We met after a gap of several weeks in the famous Bridgetown pub for our regular drink. My partner, the Sri Lankan Tamil fellow Sivapuranam Thevaram, has been travelling, visiting the Central Asian country of Kazakhstan, a place he has never been before. “My colleague and I were there, teaching an intense course machan (buddy), a whole semester worth of material packed in two weeks,” Thevaram said to me over our first round of Peroni. My friend is from the club of Artificial Intelligentsia, a necessary path of salvation for those who lack the real thing, as I often tease him.
Thevaram knew nothing of Kazakhstan before, other than the packaged media image of a large ex-Soviet Union country whose sole purpose was to serve as the launching pad for Russian satellites — just the same way the United Kingdom serves as the largest aircraft carrier of the United States of America. As he planned his journey, his colleagues at work wished upon him zero probability of getting kidnapped by horse-riding warriors who were direct descendants of the powerful Genghis Khan.
Amazing how rapidly such prior images shatter when you actually visit a place and mix with people there! Back in the Bridgetown pub Thevaram reported having had a lovely time packed with work, friendship, fun and food. In the flight back he read some work by Abai Quananbaiuli, a Kazakh philosopher and poet, acknowledged widely as a reformer and nationalist, from a book his class had presented him earlier that day. Now, Thevaram, having lived through the rise of Sinhala and Tamil nationalism in Sri Lanka, and observing how it manifested into a deadly war, culminating in the massacre of thousands thirty years later, usually has no time for nationalist sentiments. He dismisses them because they are usually built on fiction, glorifying some past about a two thousand year old civilization, or on who might have arrived on the island first.
Abai’s Words, however, had a very different flavour which appealed much to Thevaram. It had paragraph after paragraph of societal self-criticism and reflection: “Where lies the cause of the estrangement amongst the Kazakhs, of their hostility and ill will towards one another? Why are they insincere in their speech, so lazy, and possessed by a lust for power?”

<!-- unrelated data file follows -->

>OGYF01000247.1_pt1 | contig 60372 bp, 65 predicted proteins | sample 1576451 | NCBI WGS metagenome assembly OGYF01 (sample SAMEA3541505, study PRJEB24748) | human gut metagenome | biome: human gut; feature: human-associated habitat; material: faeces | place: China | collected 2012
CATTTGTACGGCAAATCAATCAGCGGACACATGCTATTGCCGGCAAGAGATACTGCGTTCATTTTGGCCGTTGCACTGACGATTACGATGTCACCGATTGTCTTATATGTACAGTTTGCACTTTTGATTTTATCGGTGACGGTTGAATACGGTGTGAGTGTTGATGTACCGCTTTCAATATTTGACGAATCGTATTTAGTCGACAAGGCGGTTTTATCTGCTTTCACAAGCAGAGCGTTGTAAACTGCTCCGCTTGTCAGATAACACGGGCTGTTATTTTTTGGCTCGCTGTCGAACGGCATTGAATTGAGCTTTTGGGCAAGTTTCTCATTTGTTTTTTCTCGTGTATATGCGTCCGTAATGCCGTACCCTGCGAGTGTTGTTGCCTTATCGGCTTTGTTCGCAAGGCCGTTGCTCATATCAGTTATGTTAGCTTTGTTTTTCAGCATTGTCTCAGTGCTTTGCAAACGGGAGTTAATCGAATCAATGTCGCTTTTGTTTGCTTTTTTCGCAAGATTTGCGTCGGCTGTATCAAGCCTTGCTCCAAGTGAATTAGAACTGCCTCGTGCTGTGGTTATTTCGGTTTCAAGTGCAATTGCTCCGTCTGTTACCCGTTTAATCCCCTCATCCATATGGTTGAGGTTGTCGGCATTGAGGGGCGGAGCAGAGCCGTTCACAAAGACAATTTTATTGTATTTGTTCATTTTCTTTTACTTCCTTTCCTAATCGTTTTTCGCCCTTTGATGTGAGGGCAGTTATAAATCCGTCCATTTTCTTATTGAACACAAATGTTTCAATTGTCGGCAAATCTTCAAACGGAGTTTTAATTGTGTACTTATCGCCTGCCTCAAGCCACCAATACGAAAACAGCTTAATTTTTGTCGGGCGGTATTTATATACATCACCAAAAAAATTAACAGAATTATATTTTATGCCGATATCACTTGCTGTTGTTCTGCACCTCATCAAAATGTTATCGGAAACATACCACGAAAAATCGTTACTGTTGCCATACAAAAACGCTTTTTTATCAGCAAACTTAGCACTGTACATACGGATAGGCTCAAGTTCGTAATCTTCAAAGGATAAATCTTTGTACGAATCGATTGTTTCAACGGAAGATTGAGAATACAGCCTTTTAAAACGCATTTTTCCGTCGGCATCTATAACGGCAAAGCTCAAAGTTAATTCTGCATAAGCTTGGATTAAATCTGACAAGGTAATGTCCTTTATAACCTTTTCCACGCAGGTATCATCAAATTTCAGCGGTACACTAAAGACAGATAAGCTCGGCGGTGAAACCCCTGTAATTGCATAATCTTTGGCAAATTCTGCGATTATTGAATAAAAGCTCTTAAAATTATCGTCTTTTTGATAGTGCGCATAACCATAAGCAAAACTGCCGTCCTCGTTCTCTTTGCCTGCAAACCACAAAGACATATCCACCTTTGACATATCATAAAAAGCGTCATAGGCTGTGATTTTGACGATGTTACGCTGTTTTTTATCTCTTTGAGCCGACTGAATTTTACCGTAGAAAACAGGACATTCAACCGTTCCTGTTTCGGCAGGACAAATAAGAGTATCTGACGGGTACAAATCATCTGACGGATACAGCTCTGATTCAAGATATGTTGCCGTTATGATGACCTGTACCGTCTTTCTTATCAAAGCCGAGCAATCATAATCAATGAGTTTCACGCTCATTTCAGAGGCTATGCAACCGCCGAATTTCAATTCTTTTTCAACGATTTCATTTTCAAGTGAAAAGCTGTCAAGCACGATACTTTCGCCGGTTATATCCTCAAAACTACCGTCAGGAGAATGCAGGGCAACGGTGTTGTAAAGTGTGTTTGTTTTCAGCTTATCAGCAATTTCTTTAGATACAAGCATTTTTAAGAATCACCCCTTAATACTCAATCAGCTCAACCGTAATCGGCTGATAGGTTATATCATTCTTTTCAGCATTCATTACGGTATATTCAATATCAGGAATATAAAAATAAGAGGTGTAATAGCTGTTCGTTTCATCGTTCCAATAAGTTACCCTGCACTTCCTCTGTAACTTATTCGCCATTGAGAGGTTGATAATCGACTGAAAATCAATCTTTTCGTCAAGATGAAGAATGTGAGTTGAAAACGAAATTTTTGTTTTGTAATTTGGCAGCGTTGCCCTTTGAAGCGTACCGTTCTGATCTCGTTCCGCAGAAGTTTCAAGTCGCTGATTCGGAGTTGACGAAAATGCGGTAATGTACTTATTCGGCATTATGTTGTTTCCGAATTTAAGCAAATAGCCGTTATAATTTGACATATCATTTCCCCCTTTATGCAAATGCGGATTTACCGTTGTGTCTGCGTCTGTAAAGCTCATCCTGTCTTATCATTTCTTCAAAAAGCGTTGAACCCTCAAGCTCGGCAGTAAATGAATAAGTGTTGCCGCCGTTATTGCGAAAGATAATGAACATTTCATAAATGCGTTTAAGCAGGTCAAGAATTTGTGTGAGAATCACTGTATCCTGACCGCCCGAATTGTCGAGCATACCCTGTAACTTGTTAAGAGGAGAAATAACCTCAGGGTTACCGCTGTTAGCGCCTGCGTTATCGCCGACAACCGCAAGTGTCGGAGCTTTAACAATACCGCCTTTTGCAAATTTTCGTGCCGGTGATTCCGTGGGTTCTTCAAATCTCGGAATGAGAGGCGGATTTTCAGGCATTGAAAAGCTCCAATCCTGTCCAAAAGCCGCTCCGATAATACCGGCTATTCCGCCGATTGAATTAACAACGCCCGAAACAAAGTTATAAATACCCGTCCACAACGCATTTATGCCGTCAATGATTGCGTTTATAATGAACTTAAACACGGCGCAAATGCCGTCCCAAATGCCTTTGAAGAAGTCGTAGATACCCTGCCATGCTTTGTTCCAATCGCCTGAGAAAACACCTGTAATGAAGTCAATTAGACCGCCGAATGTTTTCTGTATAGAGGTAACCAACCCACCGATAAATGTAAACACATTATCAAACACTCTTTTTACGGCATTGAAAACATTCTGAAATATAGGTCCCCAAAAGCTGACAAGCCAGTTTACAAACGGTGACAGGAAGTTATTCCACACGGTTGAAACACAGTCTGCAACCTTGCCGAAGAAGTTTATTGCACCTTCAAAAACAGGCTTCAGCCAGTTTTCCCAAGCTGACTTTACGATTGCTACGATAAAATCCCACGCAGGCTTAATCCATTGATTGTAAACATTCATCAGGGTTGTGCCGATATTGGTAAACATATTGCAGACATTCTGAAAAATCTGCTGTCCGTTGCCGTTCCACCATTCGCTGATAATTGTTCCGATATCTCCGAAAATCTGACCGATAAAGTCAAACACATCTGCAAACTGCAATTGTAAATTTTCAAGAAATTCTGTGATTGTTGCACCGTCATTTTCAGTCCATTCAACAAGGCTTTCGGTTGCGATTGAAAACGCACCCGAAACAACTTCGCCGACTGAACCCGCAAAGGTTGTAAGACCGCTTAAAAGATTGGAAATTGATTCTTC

And he writes during times of Russian occupation of his land: “One should learn to read and write Russian. It is the key to spiritual riches and knowledge, the arts and many other treasures. If we wish to avoid the vices of the Russians while adopting their achievements, we should learn their language and study their scholarship and science […]” Thevaram spent the whole seven hours of flight reading and admiring this fascinating approach.
Nationalism built on reflection than on manufactured myth! The message to study the language of the invading oppressor! Wow!!
“Now has anyone tried that in our context?” he asked himself, knowing full well the answer might be the label “traitor” in early days of our nationalism, and a body found in close proximity to a lamp post during more later stages.
Yet, no scholarly writing can match what you learn by visiting a place and carrying out your own observational social science research.
On the previous evening Thevaram and his colleague were treated to a fantastic dinner at a Georgian restaurant — a long evening of food and discussions which went on till mid night. They then had to go back to their hotel and one of their hosts – Kiliyoparada (not her real name), a young lady of exceptional beauty — accompanied them to make sure they don’t get lost.